Workers in the US auto industry have the same interests as the workers in the EU. Japanese, and South Korean auto plants. The interests of manufacturing companies are represented by trade negotiators; the interests of the workers (in every country) get short shrift.

    Agriculture in South America has been penetrated by European and American seed/fertilizer/herbicide/pesticide manufacturers who have gradually shaped their agricultural practices to resemble the industrialized model.

    In one hand, we have the stateless, borderless ideals of the old-fashioned communists--workers of the world unite. In another hand we have international capitalism--whatever it takes to maximize return for shareholders. In a third hand you and me are both observing what goes on in the world and trying to describe it.

    You and I may not approve of what is going on. In point of fact, I believe you don't, and I don't either. I do not approve of many of the "interests" pursued by the American state, and numerous other states as well. But it seems to me true that states, and international conglomerate corporations, are the contenders in the international arena. They are all pursuing a batch of interests that match the interests of only some of their people. Peasants, industrial workers, foot soldiers, fishermen, municipal workers, nurses, old people--all sorts--just don't register in international affairs.

    So, when I say "countries have interests, not friends" only some of reality is described. If you have a better way to capture the complexities of multi-level competing interests around the world, let's hear it.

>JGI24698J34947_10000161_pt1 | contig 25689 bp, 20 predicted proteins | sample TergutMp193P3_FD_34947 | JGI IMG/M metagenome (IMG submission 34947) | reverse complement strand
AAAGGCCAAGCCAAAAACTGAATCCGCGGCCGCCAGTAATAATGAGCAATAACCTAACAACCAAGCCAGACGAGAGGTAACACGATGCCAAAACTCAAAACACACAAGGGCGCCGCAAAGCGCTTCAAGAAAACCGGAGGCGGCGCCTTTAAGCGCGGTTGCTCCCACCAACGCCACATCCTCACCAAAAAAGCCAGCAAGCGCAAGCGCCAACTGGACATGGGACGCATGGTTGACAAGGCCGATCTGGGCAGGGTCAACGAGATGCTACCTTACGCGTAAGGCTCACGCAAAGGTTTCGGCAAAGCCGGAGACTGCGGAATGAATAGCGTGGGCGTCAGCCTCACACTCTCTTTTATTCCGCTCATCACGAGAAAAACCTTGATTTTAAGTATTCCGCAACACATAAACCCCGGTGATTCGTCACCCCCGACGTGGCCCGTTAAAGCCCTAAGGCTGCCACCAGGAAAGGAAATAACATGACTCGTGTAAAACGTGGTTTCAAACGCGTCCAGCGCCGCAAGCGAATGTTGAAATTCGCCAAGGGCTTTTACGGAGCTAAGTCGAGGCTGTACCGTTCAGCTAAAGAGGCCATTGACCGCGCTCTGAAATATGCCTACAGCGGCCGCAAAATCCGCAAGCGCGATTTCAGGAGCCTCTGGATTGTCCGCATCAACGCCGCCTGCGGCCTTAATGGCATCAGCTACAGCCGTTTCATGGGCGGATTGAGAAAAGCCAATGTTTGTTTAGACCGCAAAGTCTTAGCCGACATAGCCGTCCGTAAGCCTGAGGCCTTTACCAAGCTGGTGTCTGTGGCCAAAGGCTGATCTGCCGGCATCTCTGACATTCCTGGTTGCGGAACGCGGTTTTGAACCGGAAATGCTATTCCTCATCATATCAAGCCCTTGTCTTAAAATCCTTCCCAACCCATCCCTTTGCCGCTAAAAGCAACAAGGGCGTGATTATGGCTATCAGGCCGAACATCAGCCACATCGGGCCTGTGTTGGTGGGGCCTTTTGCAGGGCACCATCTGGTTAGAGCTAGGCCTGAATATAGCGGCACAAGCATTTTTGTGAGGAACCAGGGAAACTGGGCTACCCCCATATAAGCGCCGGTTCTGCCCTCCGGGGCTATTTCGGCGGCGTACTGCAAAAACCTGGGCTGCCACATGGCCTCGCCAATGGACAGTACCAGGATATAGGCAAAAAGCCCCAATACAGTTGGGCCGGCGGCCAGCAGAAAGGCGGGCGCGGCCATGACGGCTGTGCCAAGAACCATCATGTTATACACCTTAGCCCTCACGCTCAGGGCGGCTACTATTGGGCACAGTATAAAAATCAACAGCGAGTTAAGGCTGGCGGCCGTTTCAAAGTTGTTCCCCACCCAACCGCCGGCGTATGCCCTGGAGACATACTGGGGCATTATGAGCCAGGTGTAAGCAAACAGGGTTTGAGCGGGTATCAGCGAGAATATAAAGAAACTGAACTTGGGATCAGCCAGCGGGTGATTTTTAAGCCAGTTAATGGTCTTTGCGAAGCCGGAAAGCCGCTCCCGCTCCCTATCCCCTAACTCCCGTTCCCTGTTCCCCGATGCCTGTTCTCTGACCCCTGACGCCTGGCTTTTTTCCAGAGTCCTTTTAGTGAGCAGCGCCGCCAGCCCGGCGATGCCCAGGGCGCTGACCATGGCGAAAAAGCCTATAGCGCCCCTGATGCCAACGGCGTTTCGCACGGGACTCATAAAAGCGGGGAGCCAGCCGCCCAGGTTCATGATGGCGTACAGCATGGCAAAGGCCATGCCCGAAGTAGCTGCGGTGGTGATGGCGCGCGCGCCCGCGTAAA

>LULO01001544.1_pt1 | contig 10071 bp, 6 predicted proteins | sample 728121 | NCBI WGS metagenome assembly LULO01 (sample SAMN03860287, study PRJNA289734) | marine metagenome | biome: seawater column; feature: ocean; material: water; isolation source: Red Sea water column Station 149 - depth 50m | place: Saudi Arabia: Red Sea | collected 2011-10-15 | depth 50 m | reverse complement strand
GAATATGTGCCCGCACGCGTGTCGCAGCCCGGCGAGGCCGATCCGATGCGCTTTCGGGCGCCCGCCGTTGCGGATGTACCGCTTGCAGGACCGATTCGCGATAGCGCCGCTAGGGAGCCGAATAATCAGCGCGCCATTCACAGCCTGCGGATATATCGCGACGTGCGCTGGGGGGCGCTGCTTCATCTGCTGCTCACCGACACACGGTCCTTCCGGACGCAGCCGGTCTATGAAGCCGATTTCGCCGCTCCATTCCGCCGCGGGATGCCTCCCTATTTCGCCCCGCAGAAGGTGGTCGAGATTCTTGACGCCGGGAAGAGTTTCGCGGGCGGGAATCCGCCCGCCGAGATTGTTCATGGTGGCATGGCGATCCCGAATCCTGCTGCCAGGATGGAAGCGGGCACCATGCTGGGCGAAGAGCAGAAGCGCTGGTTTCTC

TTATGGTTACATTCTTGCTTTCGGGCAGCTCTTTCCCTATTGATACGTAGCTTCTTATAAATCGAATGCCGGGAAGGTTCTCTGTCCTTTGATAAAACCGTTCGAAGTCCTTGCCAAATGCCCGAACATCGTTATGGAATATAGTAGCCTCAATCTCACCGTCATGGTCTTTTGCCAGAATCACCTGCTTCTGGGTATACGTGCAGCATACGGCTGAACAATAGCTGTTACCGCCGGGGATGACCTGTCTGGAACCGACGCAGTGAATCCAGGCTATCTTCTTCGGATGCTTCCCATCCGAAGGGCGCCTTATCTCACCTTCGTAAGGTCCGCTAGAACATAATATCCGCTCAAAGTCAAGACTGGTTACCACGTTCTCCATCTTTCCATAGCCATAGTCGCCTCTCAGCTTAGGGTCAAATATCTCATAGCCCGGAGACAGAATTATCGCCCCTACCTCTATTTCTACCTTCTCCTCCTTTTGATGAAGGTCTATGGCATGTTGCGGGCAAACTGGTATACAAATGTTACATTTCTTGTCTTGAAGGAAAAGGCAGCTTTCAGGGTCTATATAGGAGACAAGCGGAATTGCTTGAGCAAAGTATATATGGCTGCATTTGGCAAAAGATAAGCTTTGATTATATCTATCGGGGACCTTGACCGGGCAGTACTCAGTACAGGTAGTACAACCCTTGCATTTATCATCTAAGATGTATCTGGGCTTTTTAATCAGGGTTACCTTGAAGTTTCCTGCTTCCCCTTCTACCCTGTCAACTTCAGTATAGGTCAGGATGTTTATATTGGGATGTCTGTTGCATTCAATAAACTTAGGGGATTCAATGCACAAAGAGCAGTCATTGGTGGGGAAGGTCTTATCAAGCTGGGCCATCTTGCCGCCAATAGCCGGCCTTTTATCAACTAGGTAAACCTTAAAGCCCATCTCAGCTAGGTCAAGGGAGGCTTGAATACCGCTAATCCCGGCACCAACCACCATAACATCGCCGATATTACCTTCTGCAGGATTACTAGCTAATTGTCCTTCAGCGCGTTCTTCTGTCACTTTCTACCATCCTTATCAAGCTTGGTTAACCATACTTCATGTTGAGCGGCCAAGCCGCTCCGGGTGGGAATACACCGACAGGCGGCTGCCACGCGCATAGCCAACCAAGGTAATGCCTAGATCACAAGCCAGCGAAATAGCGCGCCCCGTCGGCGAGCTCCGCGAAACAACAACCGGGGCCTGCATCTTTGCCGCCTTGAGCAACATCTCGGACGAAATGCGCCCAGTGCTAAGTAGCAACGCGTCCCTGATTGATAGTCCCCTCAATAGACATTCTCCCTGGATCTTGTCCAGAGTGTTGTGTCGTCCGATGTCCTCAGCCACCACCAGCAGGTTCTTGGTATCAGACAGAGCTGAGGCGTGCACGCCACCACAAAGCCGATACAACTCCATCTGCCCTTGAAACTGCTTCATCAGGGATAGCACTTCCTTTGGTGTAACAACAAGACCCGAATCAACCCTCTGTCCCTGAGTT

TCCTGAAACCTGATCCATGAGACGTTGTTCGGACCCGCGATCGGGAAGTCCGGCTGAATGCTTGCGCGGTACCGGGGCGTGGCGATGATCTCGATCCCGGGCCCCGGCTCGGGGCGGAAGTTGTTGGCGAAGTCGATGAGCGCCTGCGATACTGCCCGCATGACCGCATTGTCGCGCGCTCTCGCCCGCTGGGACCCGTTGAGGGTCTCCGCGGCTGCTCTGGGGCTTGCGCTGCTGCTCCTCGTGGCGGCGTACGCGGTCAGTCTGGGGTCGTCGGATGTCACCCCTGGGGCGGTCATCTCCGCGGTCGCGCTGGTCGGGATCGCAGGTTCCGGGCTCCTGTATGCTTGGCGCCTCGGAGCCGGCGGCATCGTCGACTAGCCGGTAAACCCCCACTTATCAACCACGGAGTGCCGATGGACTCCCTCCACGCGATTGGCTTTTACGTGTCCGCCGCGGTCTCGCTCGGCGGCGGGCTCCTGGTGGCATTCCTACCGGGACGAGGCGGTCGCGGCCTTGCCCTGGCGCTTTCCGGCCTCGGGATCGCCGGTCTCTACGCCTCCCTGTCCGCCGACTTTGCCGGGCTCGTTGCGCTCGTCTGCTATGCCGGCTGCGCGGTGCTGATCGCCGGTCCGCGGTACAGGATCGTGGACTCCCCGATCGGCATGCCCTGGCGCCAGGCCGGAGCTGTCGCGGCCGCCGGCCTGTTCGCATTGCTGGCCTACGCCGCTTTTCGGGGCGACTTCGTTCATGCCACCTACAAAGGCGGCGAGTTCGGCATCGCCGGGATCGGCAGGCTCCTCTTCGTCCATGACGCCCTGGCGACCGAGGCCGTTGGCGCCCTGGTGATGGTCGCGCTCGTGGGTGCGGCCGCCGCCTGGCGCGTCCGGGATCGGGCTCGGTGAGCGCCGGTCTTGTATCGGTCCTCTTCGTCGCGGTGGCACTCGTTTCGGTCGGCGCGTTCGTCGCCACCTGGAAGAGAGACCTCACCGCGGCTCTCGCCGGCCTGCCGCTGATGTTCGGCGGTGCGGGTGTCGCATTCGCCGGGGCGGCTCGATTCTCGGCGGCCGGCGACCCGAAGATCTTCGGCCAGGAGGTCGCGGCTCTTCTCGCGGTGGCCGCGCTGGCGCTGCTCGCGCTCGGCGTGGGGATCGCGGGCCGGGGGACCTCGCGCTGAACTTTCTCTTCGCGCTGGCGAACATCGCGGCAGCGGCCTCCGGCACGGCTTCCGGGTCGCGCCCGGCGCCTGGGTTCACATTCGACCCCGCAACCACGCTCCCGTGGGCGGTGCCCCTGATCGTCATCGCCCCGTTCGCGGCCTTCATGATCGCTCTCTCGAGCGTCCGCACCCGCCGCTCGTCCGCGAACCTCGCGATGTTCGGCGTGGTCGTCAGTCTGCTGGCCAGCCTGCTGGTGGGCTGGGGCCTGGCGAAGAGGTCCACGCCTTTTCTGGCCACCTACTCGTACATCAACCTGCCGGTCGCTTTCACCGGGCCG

• CuddlyHedgehog
    459
    "Country X has done this bad thing" - "Meh. The US is responsible for far worse!"ssu

    This is not the argument. One wrong does not justify another. The argument is that the US cannot play the moral judge who steps in to put things right and restore order when its own track record is as despicable if not worse.
  • Ciceronianus the White
    780
    And yes, prominent people working in academia and activism take his politics very seriously (though they diverge from the mainstream) The idea that he's only well respected in linguistics and his outside political work only amounts to popular polemics is just being a silly ignoramus. He's done joint discussions and interviews with people like Yanis Varoufakis, Ha-Joon Chang, Stephen Zunes, Richard Falk, and many others.Saphsin